Happy International No Diet Day!

Happy International No Diet Day!

Book news: As of early this morning, we are the number two bestseller on Powell’s. HOLY CRAP.




Thanks to Meowser for first pointing out that we were on the list (at #3, last night) and The Bald Soprano for catching the move to #2!

And a huge damn THANK YOU to everyone who’s bought it! 

Listen, y’all. It looks like the #1 book there is a suspense novel Powell’s is heavily promoting, so knocking it out of that spot is probably impossible. But if anyone wants to give it a try? I kinda think it’s a great project for today, don’t you? Make Lessons from the Fat-o-Sphere: Quit Dieting and Declare a Truce with Your Body Powell’s #1 bestseller for International No Diet Day? It has a nice ring to it, I think. 

I mean, it’s possible I’m slightly biased when it comes to the awesomeness of this idea. But you might want to pass it on anyway.

Update: HOLY CRAP x2, WE DID IT!

Shut up, Bob Greene

A couple people have e-mailed me (thank you) about Bob Greene saying on Larry King that it’s healthier to yo-yo diet than stay fat. Specifically:

King: Is fluctuating weight like Kirstie Alley bad, Bob?
Greene: Well, there’s two sides to that story. First off, if you remain heavy, that’s when the most damage is done to your heart and the excessive health ramifications from keeping overweight. So as long as you’re watching, even if it’s yo-yo dieting, that’s healthier than the person that remains heavy.

Except for how that’s probably the opposite of true. I’m too distracted for a full rant right now, but Shinobi’s on it, and I’ll tell you what I just told her in comments. I just re-read the big 2007 UCLA metaanalysis of weight loss studies (PDF). They recommend further study on weight cycling, because the current data is (or was) inconclusive — but it doesn’t look good at all. Money quote:

“In sum, the potential benefits of dieting on long-term weight outcomes are minimal, the potential benefits of dieting on long-term health outcomes are not clearly or consistently demonstrated, and the potential harms of weight cycling, although not definitively demonstrated, are a clear source of concern. The benefits of dieting are simply too small and the potential harms of dieting are too large for it to be recommended as a safe and effective treatment for obesity.”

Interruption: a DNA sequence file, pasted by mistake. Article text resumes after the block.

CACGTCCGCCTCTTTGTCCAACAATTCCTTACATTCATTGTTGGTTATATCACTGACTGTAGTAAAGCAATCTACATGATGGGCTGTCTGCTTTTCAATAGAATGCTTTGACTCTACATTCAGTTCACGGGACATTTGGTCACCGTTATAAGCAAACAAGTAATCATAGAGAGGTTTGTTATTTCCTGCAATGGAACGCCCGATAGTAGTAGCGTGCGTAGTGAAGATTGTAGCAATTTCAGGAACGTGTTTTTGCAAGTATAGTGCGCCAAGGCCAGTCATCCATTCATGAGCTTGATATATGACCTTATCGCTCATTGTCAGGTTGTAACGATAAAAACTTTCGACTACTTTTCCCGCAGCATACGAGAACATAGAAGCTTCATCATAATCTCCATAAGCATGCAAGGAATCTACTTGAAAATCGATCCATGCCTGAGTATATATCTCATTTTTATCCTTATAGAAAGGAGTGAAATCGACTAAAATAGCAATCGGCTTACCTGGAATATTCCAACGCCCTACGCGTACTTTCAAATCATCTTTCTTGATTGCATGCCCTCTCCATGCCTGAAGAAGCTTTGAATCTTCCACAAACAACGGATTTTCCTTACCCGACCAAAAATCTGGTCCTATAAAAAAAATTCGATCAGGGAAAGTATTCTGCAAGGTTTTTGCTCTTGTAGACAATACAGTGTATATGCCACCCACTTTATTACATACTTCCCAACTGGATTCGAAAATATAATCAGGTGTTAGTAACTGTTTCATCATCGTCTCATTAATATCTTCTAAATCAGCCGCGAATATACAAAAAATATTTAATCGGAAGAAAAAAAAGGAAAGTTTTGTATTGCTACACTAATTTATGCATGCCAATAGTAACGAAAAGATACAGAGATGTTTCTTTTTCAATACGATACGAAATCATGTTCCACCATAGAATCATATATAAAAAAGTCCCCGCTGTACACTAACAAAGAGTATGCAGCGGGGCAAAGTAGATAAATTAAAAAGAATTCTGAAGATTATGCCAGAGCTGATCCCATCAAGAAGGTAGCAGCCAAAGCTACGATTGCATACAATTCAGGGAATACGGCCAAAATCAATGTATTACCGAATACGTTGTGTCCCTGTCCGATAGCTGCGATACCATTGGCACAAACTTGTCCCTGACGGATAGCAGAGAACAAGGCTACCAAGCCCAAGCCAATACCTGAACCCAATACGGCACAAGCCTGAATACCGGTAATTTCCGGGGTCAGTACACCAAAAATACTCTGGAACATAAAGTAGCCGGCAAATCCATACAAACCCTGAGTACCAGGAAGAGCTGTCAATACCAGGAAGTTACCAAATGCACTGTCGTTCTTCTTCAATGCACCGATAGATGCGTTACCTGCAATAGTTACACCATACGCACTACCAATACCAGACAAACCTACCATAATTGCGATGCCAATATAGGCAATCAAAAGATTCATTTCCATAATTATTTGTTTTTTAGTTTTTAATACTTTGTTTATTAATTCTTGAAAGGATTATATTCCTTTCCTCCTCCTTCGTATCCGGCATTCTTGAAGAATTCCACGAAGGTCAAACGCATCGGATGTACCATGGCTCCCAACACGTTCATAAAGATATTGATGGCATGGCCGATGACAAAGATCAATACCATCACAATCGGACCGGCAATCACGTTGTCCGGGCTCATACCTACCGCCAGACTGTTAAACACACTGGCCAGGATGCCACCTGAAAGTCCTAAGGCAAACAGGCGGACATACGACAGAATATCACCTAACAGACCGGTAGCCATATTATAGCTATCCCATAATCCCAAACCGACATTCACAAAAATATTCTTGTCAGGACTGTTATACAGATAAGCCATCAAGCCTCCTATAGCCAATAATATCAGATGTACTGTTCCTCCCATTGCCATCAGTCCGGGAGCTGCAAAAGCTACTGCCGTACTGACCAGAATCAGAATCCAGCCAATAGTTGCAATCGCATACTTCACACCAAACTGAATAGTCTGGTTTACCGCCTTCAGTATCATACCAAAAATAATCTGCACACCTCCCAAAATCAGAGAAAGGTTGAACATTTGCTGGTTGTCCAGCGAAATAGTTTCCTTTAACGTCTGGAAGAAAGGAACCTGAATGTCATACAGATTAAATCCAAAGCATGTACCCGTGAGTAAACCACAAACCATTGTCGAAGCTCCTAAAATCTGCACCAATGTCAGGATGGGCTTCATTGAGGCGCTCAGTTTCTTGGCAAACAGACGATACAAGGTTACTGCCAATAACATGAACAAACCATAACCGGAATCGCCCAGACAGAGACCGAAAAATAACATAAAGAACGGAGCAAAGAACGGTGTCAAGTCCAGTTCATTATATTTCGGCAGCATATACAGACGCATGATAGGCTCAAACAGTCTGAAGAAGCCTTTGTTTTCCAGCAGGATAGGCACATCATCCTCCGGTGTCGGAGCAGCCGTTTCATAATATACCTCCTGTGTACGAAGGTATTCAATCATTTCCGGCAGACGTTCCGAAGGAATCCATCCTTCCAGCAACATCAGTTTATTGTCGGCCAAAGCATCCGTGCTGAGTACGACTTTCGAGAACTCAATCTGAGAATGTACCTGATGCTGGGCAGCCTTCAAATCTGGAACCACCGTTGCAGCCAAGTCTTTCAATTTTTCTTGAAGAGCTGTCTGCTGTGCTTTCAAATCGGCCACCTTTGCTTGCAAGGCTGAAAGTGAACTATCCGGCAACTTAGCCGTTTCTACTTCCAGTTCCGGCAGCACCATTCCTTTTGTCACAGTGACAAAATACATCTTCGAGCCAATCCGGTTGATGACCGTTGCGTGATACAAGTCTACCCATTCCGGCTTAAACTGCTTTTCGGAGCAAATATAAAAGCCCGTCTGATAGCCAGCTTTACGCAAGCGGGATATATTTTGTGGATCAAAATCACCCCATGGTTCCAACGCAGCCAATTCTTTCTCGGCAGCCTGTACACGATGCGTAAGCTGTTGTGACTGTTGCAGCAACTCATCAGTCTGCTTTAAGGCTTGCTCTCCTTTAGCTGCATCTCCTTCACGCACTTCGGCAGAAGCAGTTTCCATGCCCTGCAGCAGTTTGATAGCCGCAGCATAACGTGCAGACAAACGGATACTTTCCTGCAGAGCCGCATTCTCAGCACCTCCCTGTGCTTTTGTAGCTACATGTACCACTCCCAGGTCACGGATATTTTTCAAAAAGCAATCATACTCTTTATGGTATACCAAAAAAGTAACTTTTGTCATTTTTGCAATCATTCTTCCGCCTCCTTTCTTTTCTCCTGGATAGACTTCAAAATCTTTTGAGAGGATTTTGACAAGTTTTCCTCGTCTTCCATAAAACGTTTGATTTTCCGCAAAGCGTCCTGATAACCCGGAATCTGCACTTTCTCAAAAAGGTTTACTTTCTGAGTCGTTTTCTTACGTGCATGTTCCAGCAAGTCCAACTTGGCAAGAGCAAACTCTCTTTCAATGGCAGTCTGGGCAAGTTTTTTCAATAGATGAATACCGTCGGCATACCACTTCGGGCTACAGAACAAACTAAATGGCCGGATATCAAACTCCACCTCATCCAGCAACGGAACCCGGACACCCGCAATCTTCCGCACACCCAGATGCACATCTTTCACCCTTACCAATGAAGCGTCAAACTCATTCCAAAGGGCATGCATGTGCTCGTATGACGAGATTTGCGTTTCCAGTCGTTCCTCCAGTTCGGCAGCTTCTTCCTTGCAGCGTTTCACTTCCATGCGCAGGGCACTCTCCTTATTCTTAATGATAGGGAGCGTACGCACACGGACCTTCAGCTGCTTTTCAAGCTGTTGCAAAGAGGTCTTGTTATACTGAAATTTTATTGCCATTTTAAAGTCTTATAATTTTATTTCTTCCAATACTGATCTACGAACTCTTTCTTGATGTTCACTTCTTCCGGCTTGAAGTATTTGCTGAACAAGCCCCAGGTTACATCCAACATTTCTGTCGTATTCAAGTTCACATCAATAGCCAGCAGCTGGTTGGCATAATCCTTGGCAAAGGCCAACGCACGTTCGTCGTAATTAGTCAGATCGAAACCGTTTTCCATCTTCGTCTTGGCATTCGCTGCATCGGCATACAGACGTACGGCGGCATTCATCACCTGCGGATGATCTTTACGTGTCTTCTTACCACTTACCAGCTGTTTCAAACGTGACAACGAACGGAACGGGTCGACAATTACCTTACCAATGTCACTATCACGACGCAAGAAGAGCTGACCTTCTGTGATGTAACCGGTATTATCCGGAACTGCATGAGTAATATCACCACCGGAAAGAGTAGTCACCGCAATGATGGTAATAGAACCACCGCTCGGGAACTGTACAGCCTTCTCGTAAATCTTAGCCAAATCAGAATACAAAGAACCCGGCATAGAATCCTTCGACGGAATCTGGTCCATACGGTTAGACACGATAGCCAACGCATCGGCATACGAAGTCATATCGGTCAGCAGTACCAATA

And here’s what comes right before that:

It is also possible that weight regain leads to health
problems of its own. An analysis of the benefits and harms
of dieting must consider the potential harms of weight
cycling. Weight cycling, the repeated loss and regain of
weight, is commonly observed in dieters (Brownell &

It is also possible that weight regain leads to health problems of its own. An analysis of the benefits and harms of dieting must consider the potential harms of weight cycling. Weight cycling, the repeated loss and regain of weight, is commonly observed in dieters (Brownell & Rodin, 1994; National Task Force on the Prevention and Treatment of Obesity, 1994). There is evidence from largescale observational studies that weight cycling is linked to increased all-cause mortality (Blair, Shaten, Brownell, Collins, & Lissner, 1993; Lee & Paffenbarger, 1992) and to increased mortality from cardiovascular disease (Hamm, Shekelle, & Stamler, 1989). In addition, weight cycling is associated with increased risk for myocardial infarction, stroke, and diabetes (French et al., 1997), increased highdensity lipoprotein cholesterol (Olson et al., 2000), increased systolic and diastolic blood pressure (Kajioka, Tsuzuku, Shimokata, & Sato, 2002), and even suppressed immune function (Shade et al., 2004).

It has often been suggested that the harmful effects of weight cycling result from unintentional weight loss (i.e., from smoking or illness) rather than from intentional dieting (French & Jeffery, 1994; National Task Force on the Prevention and Treatment of Obesity, 1994). However, at least two large-scale studies that controlled for unintentional weight loss still found that intentional weight loss is linked to mortality risk (Andres, Muller, & Sorkin, 1993; Pamuk, Williamson, Serdula, Madans, & Byers, 1993), and the balance of evidence does seem to implicate intentional weight loss in adverse health outcomes.


Shut up, Bob Greene. Shut up a lot.

Behold the Queen of Fats

OK, so the best article that ever has been and probably ever will be written about me is in the Chicago Tribune today. (Thank you, Nara Schoenberg!!!) If you live in the area, you should totally go pick up a hard copy to see the hilarious photo on the cover of the “Live” section. (ETA: Or see below. But go buy it anyway for the sake of the people who work there.) Nara called me a couple of weeks ago and said, “You know, we have some photos of you on file from the RedEye article, but they don’t really capture your attitude. Or your… sort of commanding, regal quality.” To which I replied, “SNORF.” 

Here is a list of actual questions Nara asked me after that: